Gephardt, who had been the majority leader, instead became the Democrats’ minority leader. And his party never reclaimed the majority before he announced he would not run again for that job in 2002, and Pelosi was chosen to succeed him as minority leader. On the Republican side, when Gingrich was forced out as speaker after the party’s poor performance in the 1998 elections, his majority leader, Dick Armey, failed to win the race to be his successor. Hastert vaulted from chief deputy whip after the Republicans' first choice, Bob Livingston, has to resign before even claiming the post because of a sex scandal.
After Armey retired from Congress in 2003, Tom DeLay, a fellow Texan, succeeded him as majority leader. But in 2005, DeLay was indicted in 2005 by a Texas grand jury on a conspiracy charge stemming from a campaign finance investigation, forcing him to cede his leadership post—temporarily, he said at the time—to Representative Roy Blunt of Missouri. By early 2006, with his legal issues still pending, DeLay announced he would not seek to return to his majority leader post. It was then that Boehner, who had been a Republican Conference chair under the Gingrich regime but lost that leadership spot in 1998, won the support of his colleagues for the majority leader’s post, narrowly outmaneuvering Blunt.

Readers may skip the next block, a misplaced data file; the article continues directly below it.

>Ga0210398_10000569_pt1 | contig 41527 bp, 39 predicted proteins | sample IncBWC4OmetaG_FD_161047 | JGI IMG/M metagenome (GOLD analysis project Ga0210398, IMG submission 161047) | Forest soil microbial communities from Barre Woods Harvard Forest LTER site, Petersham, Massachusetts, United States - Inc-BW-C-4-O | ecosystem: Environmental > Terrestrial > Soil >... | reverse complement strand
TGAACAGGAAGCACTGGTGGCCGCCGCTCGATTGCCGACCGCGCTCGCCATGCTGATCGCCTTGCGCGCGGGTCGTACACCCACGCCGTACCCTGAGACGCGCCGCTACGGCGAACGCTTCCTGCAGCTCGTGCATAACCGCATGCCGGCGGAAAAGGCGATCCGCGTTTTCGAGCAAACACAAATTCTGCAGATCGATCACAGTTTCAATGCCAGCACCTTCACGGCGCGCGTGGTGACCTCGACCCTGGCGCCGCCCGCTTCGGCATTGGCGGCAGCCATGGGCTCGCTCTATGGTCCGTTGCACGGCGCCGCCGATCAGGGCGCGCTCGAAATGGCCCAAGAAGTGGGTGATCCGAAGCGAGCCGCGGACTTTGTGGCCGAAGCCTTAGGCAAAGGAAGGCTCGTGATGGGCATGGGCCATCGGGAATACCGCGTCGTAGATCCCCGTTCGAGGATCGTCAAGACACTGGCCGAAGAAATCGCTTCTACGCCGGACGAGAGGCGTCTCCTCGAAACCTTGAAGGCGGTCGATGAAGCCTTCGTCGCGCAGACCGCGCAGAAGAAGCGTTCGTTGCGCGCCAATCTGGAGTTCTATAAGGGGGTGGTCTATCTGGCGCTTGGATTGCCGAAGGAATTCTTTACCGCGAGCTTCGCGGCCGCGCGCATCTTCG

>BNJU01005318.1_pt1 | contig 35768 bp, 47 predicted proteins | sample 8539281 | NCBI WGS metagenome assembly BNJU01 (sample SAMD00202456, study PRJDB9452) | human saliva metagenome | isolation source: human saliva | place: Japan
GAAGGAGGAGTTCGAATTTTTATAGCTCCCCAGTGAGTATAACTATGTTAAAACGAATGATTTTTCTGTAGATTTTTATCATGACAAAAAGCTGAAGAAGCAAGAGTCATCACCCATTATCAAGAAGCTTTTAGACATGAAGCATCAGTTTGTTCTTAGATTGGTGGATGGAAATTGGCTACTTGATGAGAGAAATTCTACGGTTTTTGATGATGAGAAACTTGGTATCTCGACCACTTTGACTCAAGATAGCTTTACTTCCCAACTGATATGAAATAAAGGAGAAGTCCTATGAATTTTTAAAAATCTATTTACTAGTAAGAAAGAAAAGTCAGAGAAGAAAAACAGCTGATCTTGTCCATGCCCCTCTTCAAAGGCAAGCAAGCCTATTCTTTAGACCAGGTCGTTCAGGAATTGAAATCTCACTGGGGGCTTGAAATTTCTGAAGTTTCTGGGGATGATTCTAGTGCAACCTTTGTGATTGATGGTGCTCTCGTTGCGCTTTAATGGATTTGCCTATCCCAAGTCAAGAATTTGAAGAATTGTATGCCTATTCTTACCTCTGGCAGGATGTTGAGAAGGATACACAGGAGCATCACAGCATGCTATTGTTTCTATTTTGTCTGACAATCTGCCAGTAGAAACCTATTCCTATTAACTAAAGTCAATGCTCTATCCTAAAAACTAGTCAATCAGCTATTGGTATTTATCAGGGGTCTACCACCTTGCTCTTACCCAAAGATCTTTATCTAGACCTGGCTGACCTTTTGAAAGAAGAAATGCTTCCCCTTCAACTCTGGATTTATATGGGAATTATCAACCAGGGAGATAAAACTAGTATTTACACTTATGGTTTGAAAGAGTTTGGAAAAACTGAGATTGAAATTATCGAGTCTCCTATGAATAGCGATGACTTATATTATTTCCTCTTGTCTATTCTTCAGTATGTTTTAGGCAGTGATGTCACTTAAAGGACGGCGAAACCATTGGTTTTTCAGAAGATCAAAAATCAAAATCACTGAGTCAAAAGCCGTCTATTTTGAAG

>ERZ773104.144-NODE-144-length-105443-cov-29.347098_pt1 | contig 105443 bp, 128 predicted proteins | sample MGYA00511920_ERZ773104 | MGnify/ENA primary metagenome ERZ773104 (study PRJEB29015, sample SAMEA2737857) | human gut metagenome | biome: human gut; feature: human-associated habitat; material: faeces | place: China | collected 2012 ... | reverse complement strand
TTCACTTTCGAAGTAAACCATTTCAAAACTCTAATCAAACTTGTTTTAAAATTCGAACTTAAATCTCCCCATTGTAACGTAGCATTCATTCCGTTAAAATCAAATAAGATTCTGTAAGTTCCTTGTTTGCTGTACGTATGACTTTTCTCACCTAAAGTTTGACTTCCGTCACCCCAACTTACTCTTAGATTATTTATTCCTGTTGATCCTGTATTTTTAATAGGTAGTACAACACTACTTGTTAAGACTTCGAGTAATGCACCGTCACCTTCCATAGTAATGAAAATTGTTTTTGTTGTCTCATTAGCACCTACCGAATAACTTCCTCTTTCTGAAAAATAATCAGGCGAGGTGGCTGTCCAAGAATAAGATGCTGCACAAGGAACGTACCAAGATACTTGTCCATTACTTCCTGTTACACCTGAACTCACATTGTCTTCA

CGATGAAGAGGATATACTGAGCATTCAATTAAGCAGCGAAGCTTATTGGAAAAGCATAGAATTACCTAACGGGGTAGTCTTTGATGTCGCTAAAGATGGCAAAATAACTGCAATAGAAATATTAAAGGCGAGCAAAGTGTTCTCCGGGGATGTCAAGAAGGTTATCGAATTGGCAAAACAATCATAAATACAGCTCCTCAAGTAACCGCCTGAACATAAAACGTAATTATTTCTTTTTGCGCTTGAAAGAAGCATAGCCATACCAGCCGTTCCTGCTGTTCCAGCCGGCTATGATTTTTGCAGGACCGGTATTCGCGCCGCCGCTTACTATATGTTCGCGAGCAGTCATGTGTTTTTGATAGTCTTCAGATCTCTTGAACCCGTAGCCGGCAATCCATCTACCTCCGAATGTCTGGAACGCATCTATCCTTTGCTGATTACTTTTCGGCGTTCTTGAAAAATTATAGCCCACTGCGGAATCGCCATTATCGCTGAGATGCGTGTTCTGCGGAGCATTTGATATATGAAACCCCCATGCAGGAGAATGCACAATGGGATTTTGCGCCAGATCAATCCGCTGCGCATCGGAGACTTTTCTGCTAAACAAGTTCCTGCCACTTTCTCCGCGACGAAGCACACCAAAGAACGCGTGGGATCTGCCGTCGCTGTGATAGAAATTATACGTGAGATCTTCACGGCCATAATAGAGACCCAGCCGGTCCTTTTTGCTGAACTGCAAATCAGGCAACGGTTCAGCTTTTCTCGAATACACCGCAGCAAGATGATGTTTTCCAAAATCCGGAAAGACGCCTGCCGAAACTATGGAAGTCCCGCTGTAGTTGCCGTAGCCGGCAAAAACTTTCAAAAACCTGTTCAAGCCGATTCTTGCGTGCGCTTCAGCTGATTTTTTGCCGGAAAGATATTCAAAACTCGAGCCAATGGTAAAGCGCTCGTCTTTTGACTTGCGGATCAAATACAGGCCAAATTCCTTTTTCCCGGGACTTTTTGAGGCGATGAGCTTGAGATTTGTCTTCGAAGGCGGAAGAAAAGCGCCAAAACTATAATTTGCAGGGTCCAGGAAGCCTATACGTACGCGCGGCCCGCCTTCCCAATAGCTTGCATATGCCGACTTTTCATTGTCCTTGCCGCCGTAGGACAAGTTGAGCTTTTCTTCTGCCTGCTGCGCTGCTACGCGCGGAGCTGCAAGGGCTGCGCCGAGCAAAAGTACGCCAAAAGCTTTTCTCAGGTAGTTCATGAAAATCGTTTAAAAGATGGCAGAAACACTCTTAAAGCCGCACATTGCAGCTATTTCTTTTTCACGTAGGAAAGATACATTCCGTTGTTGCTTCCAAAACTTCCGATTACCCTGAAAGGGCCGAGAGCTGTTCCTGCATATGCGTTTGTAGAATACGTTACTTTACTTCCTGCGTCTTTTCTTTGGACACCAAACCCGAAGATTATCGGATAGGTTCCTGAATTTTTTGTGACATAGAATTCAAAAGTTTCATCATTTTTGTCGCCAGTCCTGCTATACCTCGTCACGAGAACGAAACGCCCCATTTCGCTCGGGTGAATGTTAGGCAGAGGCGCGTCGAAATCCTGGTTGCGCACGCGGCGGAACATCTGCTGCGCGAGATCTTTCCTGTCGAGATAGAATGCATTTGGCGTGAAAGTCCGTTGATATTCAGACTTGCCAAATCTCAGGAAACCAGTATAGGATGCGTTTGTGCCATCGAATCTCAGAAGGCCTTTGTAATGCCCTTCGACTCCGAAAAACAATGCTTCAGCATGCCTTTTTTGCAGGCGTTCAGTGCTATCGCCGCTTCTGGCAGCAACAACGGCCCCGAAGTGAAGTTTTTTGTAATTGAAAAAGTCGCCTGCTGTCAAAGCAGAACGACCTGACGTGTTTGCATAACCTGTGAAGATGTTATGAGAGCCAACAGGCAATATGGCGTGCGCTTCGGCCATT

But with the loss of control by Republicans of the House as a result of the midterm elections later in 2006, Pelosi would become speaker, and Boehner had to settle for being chosen as the GOP’s minority leader. It's from that position that he rose to the speakership after Pelosi lost the speakership when her party lost control of the House in 2010.
One factor upsetting the historic chain of succession is a crumbling committee system. Leadership now plays a much stronger and direct role in setting the agenda and negotiating legislative measures, usurping some of the chairmen’s previous domain. That, in turn, has undermined the path to power that once had guided ambitious legislators up the ranks to majority leader and then speaker. And it can stir up rank-and-file resentment, when a party leaader inevitably must disappoint his constituents.
McCarthy might very well break the recent trend against majority leader becoming speaker. If he does, how long might it be before McCarthy, like Boehner, becomes the target of too much party disappointment?